Most stocks in restaurants require it to be clear, so throw the bones in a stockpot with water, bring it up to a boil for 20-30 minutes, and discard the water. Then, scrub the bones of any coagulated blood, bits of bone, or impurities. We discard and scrub to improve the color and the taste of the broth. Coagulated blood is essentially a denatured protein, a brown impurity that clouds the broth and fucks with the taste. You don't want that. Roughly chop the onion, celery, and carrot, throw it in with the scrubbed bones, top off with clean water, and simmer everything for several hours. Simmering keeps any lingering impurities from emulsifying with the stock, keeping it clear. You may choose to ladle off the surface fat as it rises. We want the broth, not the tallow. Do not add salt at this stage because you'll eventually reduce this liquid. Stocks are generally unsalted because they are added to other things and then reduced. Adding salt now would simply make it way too salty after reduction.

Just with the stock alone, you already have a handful of scientific concepts. Next time a recipe asks for a chicken broth, you won't need a recipe. You'll understand why you boil and discard, why you roast vegetables or don't, why you simmer versus boil, and why you might want to ladle off the surface fat. There's a reason for every action, and depending on that reason you get a different output. Understand the reasons and the recipe instructions become irrelevant.

After making your stock, cube the beef chuck and salt with kosher salt and leave in the fridge overnight. What we're doing here is a dry brine. Salt is a combination of sodium and chloride. Positively charged sodium on the surface draws the water out, and the negatively charged chloride attaches itself to the muscle fibers, causing repelling forces. Over time, the sodium is drawn back into the meat along with the original juices. This results in more seasoned meat, not only from the addition of salt but also from a slight drying effect in the fridge overnight.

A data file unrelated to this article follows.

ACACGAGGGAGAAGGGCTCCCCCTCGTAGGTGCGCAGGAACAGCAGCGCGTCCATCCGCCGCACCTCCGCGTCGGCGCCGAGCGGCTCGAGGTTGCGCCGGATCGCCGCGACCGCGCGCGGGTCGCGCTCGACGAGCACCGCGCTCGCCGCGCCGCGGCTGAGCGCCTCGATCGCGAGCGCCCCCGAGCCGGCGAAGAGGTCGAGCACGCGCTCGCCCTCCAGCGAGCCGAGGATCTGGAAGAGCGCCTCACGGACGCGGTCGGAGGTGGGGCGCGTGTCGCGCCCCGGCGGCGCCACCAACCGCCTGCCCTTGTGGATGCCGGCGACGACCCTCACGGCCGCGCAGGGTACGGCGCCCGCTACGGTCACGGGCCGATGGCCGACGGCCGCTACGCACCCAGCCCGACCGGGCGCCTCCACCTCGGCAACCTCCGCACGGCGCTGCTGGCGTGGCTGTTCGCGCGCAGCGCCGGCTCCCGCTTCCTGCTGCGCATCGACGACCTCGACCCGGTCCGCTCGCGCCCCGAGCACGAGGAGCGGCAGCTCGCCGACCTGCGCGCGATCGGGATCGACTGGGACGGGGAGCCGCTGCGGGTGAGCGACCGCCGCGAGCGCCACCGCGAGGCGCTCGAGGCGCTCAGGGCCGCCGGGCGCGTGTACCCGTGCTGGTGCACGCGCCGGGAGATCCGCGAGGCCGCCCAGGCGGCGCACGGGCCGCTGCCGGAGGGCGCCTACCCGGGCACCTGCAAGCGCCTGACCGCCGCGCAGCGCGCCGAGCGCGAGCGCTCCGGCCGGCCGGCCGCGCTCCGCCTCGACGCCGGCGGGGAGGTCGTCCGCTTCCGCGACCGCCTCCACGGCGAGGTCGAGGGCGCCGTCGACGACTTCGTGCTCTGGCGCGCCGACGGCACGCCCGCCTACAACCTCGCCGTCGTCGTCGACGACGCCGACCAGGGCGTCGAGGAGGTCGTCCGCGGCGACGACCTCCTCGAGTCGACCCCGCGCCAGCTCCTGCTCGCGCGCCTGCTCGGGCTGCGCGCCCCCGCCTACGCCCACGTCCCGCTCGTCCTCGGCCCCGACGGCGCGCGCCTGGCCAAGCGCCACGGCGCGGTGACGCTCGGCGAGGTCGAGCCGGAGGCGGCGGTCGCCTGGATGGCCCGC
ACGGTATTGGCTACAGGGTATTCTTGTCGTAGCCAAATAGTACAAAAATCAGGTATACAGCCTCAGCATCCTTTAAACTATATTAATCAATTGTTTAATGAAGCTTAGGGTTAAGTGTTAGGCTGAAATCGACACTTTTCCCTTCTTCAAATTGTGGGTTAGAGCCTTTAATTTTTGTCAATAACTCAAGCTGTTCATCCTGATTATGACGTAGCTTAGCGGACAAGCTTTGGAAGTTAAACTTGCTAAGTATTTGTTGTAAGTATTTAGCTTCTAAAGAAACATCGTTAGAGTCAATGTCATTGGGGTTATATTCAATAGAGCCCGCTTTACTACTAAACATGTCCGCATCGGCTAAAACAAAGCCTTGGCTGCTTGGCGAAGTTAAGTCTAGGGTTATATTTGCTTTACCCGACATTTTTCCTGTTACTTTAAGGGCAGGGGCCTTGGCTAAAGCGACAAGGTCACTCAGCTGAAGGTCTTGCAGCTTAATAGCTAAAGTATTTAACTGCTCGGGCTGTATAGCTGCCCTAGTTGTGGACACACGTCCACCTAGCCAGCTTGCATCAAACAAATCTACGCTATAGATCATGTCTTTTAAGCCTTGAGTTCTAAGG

On the day of making your stew, medium dice your celery, shallots, and carrots. We do a medium dice because it's a low and slow cook. We don't want our vegetables breaking down into mush over a period of 3-4 hours.

In a dutch oven, brown your beef chuck in small batches, and remove to a separate bowl when the majority of the sides are browned. Browning essentially means the Maillard reaction, when proteins breakdown at high heat, which produces hundreds of flavor compounds. I use small batches because high heat contracts meat protein fibers which squeeze out juices, and juices mean water. Too much meat all at once equates to a lot of liquid being released at once, which means the juices begin boiling and thus, lowers the heat in the pan. Water has a very high heat capacity and because it can absorb that heat (and subsequently boil) the maximum temperature of your pot ends up to be around 100 Celsius, which is not hot enough for Maillard reactions to occur. So don't crowd the pan. We remove the meat as soon as it's browned because we're really looking for the brown in the pan and the brown on the meat. This is a form of flavor development. With just one ingredient, you're able to make hundreds of interesting compounds.

Keeping the heat on, add your medium diced celery, shallots, and carrots, sweat them off, and add a pinch of salt. Vegetables go in quickly after the last batch of meat is removed because I don't want the brown at the bottom of the pan to burn. When my vegetables go in, they begin to release water, which absorbs the heat of the pan. The result is sizzling, as the vegetables begin to "sweat" (release their water), and begin dissolving the browned bits at the bottom of the pan. To some degree, they also undergo some caramelization, which is the browning of sugars, not just protein.

Add your tomato paste and a pinch of salt. Cook off the tomato paste because the heat breaks down certain compounds that give it a metallic taste. A small degree of caramelization also happens, which is the browning of sugars. More flavor.